Museo Bardini, via dei Renai, 57

If you know the Wallace Collection or the John Soane museums in London, this is like a capsule collection/combination of the two. Stefano Bardini, a Florentine art dealer working at the end of last century, amassed an extraordinary collection of Renaissance iconography, furniture, carved chests, weapons, rugs and tapestries and housed it all in a palazzo which he carefully converted into a neo-Renaissance show room for his remarkable pieces. The large rooms, which lead through the top floor of the building, are decorated with beautiful floral frescoes and doorways, windows and mouldings which were reclaimed from ruined churches. Venetian and Tuscan woodcarvings from 15th -17th Centuries adorn the ceiling. The decoration of the palazzo alone would be a sufficient reason to visit, but to also discover all the other treasures inside makes it an unmissable destination. IMG_0346

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Platform shoes that make McQueen’s look like pumps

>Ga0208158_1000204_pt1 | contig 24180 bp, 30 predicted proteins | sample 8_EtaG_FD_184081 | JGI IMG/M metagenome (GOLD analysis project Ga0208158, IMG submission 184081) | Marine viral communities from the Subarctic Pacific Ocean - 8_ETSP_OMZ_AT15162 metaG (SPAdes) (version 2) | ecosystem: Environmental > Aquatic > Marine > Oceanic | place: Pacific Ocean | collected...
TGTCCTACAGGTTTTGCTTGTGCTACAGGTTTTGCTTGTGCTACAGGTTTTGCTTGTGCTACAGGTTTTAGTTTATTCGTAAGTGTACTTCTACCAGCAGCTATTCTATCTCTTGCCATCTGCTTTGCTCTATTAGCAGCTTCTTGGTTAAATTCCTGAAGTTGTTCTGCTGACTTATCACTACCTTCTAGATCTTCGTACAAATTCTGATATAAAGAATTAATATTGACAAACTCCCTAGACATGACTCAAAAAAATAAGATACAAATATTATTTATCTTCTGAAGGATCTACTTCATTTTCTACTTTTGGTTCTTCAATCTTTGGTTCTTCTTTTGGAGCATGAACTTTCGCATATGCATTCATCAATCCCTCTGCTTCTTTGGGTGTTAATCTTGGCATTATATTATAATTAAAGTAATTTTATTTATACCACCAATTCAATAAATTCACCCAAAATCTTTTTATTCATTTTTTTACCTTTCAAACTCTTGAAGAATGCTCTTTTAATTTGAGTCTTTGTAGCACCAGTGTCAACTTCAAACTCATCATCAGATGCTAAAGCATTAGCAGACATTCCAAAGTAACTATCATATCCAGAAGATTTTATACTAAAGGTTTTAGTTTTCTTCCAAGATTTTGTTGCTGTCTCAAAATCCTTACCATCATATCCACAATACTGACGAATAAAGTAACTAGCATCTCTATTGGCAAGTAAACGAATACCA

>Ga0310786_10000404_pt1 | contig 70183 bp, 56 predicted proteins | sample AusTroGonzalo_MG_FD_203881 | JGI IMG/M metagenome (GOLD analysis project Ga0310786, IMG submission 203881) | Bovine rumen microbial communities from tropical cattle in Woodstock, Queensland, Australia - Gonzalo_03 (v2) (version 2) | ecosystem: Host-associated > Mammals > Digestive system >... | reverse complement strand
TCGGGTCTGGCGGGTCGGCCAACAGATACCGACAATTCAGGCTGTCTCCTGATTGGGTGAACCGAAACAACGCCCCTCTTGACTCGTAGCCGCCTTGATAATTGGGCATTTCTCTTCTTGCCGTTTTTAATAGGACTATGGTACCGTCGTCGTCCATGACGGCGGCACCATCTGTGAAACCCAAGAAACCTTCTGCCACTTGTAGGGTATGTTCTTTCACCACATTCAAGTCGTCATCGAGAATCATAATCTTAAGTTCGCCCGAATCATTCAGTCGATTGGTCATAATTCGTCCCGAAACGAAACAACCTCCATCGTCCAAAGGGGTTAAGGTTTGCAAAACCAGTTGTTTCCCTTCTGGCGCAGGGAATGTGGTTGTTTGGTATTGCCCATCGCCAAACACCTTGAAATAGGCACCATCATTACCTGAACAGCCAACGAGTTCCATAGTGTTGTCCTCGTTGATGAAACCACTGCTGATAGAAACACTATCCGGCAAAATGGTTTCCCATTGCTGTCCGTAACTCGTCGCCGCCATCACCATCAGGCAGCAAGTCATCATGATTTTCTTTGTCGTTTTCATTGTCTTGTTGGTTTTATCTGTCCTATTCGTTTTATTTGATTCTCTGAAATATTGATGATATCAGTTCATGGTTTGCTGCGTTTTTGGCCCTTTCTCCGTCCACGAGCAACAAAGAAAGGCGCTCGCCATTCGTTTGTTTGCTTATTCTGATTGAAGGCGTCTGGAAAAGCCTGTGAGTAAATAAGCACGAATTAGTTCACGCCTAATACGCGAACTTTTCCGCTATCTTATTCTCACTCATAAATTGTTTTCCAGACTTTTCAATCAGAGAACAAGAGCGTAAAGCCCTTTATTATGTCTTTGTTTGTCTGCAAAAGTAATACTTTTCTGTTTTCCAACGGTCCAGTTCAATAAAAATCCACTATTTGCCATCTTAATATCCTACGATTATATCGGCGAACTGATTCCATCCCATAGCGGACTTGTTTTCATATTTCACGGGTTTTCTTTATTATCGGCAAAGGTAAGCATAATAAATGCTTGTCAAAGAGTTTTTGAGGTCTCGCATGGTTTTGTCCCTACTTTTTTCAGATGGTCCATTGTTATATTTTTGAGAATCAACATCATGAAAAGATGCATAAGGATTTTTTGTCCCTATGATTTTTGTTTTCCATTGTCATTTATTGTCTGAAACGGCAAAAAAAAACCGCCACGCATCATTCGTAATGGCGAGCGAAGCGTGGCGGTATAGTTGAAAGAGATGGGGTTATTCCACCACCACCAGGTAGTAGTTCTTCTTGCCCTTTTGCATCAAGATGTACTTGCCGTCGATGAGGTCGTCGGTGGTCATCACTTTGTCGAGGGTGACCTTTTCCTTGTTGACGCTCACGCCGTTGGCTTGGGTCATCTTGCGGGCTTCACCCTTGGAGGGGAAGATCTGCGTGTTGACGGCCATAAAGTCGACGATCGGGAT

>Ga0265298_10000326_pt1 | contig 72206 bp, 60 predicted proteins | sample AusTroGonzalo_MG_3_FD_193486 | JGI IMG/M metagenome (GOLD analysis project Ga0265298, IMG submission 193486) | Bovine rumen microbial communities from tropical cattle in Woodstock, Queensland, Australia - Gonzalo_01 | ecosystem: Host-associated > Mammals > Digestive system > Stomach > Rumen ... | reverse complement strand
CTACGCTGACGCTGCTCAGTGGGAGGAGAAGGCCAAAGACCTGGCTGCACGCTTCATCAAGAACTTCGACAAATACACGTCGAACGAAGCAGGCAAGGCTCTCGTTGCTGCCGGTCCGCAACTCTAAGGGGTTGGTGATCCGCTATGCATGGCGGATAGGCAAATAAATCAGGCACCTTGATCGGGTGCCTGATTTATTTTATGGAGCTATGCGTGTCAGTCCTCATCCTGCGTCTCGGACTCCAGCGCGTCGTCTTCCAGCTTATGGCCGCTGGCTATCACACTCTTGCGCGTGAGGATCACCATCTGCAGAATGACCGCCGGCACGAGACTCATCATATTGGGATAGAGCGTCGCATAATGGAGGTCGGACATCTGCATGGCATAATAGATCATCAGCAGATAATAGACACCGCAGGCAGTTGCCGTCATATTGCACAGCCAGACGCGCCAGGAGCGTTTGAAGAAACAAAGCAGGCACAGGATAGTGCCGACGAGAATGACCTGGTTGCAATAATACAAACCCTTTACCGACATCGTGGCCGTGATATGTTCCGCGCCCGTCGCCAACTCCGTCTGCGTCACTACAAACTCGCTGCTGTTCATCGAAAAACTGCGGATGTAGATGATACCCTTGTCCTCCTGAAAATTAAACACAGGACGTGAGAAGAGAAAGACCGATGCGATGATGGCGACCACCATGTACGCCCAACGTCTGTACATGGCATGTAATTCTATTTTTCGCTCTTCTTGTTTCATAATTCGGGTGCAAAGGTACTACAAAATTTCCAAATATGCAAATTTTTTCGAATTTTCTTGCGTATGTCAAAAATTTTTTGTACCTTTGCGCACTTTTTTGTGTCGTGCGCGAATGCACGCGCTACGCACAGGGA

Alla Vecchia Bettola, 34r Via Luigi Ariosto

Here I was served a plate that was as near to perfection as any starter I could ask for. Fillets of fat, salted anchovies with curls of the purest, unsalted creamy butter and pieces of bread, toasted over the fire. If bread, butter and salt is your thing, this is nirvana. IMG_0296 I also shared mouthfuls of the zucchini flower and gorgonzola risotto which was also on offer, then ordered a whole bistecca Fiorentina, for myself, which was one of the best I’ve tried. Contorni were fried zucchini flowers and zucchini trifolate with a touch of tomato. I had no choice but to order the home made tiramisu and cantuccini for pudding. IMG_0297